As you probably already know, ABV or alcohol by volume, refers to the amount of alcohol is in your beer by percentage. The more alcohol that is in your beer, obviously (maybe), the stronger the beer is; and the more “buzz” you’ll feel from it.
Typically domestic beers range from 4.0 – 5.0% ABV. You’d be surprised to learn, though, that beers can get some ridiculously high alcohol percentages. A little over a year ago, a brewery in Scotland made a beer, called Snake Venom, that comes in at 67.5% ABV!
This isn’t realistic for your home brewing needs, though, but you can make high abv beer at home that can get up to around 14% if you know how.
First and foremost, if you want to brew a high ABV beer, you should look into a pre-made pack of ingredients that will make a “big beer”. This is the number one way you should go about making high ABV beer because you know you’ll have all of the right ingredients; and you’ll have instructions on what to with those ingredients.
If you’d prefer to not buy a pre-made pack of ingredients, I’d suggest taking a look at a recipe for a high ABV beer and following that. You’ll have to get the ingredients on your own, but you’ll still have the instructions on what to do, and when, to make your bigger beer. (you can check out one of my reviews for a recipe book Here).
If you feel that you don’t need a recipe either, but you want to increase the ABV of your own personal brew; or if you’re following another recipe, and you’d like to increase the ABV of that, then check out the tips below.
Be warned though, increasing the alcohol percentage of your beer will also change the flavor of it. That’s why I recommend following a recipe.
The first thing that you can try, to bring your alcohol percentage up, is to add some “fermentables” to your wort. Fermentables are essentially things that the yeast will “eat” to give off more alcohol during the fermenting process. A few examples of these things are table sugar, brown sugar, and honey. These things will thin your beer down, and change the flavor of it; but if a higher alcohol percentage is all you’re after, then go for it!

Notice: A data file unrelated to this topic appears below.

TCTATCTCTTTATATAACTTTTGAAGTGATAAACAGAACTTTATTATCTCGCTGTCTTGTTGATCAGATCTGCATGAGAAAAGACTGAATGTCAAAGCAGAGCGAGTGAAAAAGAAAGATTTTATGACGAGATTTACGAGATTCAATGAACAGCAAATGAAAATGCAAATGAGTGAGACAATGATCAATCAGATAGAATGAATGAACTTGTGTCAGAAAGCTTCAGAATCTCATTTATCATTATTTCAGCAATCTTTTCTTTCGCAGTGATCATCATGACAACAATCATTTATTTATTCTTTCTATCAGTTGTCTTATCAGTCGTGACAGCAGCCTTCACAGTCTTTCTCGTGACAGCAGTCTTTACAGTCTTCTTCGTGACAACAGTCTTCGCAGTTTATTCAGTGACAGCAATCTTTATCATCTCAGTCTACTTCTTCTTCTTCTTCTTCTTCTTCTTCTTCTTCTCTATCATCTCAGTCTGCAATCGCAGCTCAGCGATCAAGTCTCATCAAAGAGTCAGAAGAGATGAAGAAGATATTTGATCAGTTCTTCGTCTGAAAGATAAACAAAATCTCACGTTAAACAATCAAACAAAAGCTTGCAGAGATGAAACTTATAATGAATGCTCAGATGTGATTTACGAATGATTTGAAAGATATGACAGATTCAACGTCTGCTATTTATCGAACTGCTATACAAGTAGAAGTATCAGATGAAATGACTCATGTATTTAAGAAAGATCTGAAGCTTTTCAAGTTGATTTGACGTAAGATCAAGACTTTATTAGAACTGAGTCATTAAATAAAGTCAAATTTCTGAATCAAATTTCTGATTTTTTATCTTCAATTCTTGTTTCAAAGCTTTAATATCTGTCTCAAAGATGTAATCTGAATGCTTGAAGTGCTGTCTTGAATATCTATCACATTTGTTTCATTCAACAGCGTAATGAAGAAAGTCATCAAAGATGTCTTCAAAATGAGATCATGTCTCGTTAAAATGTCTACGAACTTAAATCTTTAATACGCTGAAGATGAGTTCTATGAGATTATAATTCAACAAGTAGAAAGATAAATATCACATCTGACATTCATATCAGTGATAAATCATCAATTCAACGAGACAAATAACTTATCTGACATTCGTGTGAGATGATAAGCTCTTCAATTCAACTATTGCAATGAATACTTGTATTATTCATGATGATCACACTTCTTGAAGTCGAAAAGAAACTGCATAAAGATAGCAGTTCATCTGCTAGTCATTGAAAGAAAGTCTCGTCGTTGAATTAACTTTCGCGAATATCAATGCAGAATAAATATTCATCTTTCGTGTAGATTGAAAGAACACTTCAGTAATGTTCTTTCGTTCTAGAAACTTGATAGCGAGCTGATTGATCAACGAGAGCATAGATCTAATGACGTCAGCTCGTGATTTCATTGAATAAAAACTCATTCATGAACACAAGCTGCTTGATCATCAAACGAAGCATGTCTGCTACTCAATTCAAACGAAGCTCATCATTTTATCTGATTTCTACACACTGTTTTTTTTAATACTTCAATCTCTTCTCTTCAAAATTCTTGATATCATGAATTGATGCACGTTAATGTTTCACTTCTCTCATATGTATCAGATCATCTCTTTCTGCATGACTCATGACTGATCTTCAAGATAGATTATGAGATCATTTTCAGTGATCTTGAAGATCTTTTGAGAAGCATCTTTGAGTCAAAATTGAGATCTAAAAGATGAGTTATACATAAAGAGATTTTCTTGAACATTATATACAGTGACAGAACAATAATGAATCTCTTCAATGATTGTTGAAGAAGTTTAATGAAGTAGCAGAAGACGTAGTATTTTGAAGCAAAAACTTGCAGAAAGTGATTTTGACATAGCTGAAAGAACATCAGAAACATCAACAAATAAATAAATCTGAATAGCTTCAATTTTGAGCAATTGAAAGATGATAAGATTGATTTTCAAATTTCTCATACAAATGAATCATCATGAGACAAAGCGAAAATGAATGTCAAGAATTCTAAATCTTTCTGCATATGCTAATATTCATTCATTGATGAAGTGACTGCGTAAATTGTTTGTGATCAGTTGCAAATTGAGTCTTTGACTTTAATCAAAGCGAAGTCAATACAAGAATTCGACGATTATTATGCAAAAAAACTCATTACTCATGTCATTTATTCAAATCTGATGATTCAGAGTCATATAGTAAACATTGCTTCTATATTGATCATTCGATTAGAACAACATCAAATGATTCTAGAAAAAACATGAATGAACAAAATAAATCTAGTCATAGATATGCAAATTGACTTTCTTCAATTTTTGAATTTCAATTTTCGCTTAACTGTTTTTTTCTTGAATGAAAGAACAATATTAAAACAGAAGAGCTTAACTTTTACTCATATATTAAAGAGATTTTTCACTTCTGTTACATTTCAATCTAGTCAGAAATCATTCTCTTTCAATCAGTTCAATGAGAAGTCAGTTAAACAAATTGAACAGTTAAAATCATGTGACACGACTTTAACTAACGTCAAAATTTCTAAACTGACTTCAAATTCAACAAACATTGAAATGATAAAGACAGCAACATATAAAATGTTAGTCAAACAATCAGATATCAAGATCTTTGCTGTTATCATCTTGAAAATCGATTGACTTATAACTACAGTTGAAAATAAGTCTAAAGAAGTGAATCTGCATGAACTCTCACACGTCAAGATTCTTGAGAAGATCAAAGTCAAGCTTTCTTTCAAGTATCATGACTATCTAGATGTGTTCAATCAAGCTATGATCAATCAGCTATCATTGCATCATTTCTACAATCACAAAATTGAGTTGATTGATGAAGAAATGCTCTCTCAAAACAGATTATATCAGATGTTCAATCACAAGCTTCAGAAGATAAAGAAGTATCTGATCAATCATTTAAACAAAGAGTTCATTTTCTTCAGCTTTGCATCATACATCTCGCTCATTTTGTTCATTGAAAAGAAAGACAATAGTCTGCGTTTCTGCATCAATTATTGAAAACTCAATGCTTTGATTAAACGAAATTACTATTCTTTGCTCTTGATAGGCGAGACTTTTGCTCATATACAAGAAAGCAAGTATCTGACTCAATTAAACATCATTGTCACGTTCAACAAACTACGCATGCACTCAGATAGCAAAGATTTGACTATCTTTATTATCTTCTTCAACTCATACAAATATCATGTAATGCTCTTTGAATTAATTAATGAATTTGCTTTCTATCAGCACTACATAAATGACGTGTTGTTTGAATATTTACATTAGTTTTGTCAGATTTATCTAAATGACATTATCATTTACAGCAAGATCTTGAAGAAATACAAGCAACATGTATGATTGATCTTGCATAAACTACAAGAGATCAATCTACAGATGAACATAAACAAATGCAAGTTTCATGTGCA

Another way to increase your ABV is to strategically aerate your wort. As we know, we don’t want to let too much oxygen get into the wort while it’s boiling. You’ll produce a much more stale beer than you’d like. We also don’t want to get too much oxygen in the mixture during or after the fermentation process; which, again, will create a stale beer. But after the wort cools down and before we begin fermenting, some oxygen can be a good thing. (be sure to aerate your mixture before you add the yeast).
If you are using big yeast to make your big beer, you will probably want to aerate your beer again a short time into fermentation, about 12-24 hours in.
There are three ways to aerate your mixture: Splashing, Agitation, and Injection. All three options are better than not aerating your beer at all, and they are in order from least to most oxygen that will be added during the process. Only one of these processes needs to be done per batch, there’s no reason to do all three.
Splashing is pretty much exactly what it sounds like. You splash your mixture around as you pour it into the container you’re fermenting it in. The easiest way to do this would probably be to transfer the mixture using a tube and splash it around as it comes out of the tube.
Agitation is similar to splashing, but happens after you’ve already transferred the beer to the fermenting container. If you’re using a bucket to ferment, or something where you have access to your mixture, agitation is the process you’ll want to use. All you have to do is stir the beer vigorously with a spoon or whisk (both sterilized of course), or you can pick up the container itself and give it a shake.
Injection is what happens when you use an actual device (often an aquarium pump) to aerate your beer. This route does produce the most oxygen in your wort, but does entail you to shell out some money for one. If you do decide to go this route, be sure to get one that will filter the air, because you don’t want contaminants to be injected into your beer with the oxygen.
Remember, as you’re making a higher ABV beer, you’re going to want to be sure you have healthy and plentiful yeast. You may want to add a little extra than the recipe calls for.
There you have it, a couple of tips to making your beer have a higher alcohol content. Let us know in the comments what you thought about this article, or if you just want to talk about beer! As always, I wish you all luck in your brewing!